Mutations in the EFHC1 gene have been linked to juvenile myoclonic epilepsy. To understand EFHC1 function in vivo, we generated knockout Drosophila for the fly homolog Defhc1.1. We found that the neuromuscular junction synapse of Defhc1.1 mutants displays an increased number of satellite boutons resulting in increased spontaneous neurotransmitter release. Defhc1.1 binds to microtubules in vitro and overlaps in vivo with axonal and synaptic microtubules. Elimination of Defhc1.1 from synaptic terminals reduces the number of microtubule loops, suggesting that Defhc1.1 is a negative regulator of microtubule dynamics. In fact, pharmacological treatment of Defhc1.1 mutants with vinblastine, an inhibitor of microtubule dynamics, suppresses the satellite bouton phenotype. Furthermore, Defhc1.1 mutants display overgrowth of the dendritic arbor and Defhc1.1 overexpression reduces dendrite elaboration. These results suggest that Defhc1.1 functions as an inhibitor of neurite growth by finely tuning the microtubule cytoskeleton dynamics and that EFHC1-dependent juvenile myoclonic epilepsy may result from augmented spontaneous neurotransmitter release due to overgrowth of neuronal processes.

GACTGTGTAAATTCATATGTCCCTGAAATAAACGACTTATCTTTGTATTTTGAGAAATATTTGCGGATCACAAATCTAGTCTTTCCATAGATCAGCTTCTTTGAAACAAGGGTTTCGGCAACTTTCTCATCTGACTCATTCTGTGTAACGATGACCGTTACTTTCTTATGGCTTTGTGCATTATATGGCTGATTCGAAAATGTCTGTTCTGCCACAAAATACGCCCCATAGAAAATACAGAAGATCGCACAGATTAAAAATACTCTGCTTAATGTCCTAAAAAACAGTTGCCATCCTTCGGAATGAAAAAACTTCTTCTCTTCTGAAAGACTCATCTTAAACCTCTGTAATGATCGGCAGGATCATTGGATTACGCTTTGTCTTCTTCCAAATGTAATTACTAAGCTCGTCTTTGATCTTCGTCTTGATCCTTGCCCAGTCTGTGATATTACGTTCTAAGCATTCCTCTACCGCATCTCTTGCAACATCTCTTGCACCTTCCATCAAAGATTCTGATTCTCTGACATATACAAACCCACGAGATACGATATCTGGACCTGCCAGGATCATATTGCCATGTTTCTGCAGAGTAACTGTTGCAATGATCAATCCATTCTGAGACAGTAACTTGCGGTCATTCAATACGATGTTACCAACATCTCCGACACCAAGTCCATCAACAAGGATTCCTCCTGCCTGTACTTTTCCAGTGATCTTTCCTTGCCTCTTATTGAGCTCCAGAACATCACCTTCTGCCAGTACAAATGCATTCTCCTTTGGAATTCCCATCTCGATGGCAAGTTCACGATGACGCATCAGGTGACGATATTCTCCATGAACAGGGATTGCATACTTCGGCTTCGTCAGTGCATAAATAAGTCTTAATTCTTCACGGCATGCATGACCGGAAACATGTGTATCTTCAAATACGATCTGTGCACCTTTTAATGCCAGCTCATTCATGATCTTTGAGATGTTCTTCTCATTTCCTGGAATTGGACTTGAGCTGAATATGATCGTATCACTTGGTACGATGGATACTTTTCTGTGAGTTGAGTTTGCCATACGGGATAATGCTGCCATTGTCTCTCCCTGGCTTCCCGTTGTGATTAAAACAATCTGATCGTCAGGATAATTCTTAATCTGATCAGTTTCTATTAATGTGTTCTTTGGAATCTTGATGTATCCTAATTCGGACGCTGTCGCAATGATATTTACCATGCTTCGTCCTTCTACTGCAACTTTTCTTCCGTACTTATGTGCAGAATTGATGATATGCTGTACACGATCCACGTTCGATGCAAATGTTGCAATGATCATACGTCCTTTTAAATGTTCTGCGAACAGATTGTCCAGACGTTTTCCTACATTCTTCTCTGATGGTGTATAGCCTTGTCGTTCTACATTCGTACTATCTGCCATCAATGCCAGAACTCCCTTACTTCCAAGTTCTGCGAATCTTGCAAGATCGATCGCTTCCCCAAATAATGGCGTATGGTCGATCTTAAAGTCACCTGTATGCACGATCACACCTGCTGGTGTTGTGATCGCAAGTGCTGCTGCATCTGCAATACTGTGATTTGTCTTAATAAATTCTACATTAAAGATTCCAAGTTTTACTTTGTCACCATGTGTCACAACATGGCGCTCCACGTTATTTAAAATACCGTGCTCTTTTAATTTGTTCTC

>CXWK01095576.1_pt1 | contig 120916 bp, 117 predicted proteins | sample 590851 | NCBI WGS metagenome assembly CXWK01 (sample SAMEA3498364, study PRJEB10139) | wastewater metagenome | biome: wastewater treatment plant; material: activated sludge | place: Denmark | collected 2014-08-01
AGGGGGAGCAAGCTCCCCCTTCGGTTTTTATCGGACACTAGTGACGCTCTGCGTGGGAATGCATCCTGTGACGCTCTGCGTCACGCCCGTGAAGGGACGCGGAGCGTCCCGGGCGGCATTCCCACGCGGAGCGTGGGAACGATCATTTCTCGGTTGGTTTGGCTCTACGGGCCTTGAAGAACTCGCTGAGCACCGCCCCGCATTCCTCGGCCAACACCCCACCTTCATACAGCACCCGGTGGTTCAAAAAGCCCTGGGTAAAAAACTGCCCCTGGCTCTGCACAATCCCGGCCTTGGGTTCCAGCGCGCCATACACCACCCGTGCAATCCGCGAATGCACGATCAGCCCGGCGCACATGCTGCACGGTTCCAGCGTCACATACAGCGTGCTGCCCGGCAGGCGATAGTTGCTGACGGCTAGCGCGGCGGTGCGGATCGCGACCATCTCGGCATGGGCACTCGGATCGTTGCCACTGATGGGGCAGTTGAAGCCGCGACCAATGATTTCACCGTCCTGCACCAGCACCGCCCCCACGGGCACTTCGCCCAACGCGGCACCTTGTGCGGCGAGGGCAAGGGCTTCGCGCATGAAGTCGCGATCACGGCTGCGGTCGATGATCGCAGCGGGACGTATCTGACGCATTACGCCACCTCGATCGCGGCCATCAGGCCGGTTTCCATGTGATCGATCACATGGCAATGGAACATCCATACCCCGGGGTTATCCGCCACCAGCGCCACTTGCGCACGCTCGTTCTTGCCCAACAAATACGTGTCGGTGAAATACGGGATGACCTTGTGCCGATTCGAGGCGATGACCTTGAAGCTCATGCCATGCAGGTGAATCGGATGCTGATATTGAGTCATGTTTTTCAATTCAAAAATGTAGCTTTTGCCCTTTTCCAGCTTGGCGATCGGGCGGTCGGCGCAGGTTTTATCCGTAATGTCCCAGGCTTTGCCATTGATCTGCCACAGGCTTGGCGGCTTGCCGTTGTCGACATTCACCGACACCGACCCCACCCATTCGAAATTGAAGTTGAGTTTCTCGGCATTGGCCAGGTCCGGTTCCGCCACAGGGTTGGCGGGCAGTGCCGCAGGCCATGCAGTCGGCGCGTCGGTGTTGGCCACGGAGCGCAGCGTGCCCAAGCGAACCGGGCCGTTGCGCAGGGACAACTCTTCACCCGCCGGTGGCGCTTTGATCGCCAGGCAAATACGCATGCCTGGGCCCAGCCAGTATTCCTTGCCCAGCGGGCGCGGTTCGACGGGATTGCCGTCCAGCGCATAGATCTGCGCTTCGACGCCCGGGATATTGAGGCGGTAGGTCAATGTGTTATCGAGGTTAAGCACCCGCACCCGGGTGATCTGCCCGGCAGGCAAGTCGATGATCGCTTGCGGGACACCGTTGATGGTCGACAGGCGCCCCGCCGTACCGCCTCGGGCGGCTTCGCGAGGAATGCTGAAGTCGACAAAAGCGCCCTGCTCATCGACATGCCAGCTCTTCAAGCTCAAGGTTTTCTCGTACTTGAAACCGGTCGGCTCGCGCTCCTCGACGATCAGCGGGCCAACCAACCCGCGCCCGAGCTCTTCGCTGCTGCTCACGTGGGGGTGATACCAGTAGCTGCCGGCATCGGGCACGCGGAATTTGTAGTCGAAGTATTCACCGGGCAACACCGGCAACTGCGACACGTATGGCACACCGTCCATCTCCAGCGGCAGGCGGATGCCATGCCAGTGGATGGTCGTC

The present study is aimed to design a prototype of hybrid silicon-muscle cell junction, analog to an artificial neuromuscular junction prototype and relevant to the development of advanced neuro-prostheses and bionic systems. The device achieves focal Electric Capacitive Stimulation (ECS) by coupling of single cells and semiconductors, without electrochemical reaction with the substrate. A voltage change applied to a stimulation spot beneath an electrogenic cell leads to a capacitive current (charge accumulation) that opens voltage-gated ion channels in the membrane and generates an action potential. The myo-electronic junction was employed to chronically stimulate muscle cells via ECS and to induce cytosolic calcium transients in myotubes, fibers isolated from mouse FDB (fast [Ca(2+)](i) transients) and surprisingly also in undifferentiated myoblasts (slow [Ca(2+)](i) waves). The hybrid junction elicited, via chronic ECS, a differential reprogramming of single muscle cells by inducing early muscle contraction maturation and plasticity effects, such as NFAT-C3 nuclear translocation. In addition, in the presence of agrin, chronic ECS induced a modulation of AchR clustering which simulates in vitro synaptogenesis. This methodology can coordinate the myogenic differentiation, thus offering direct but non-invasive single cell/wiring, providing a platform for regenerative medicine strategies.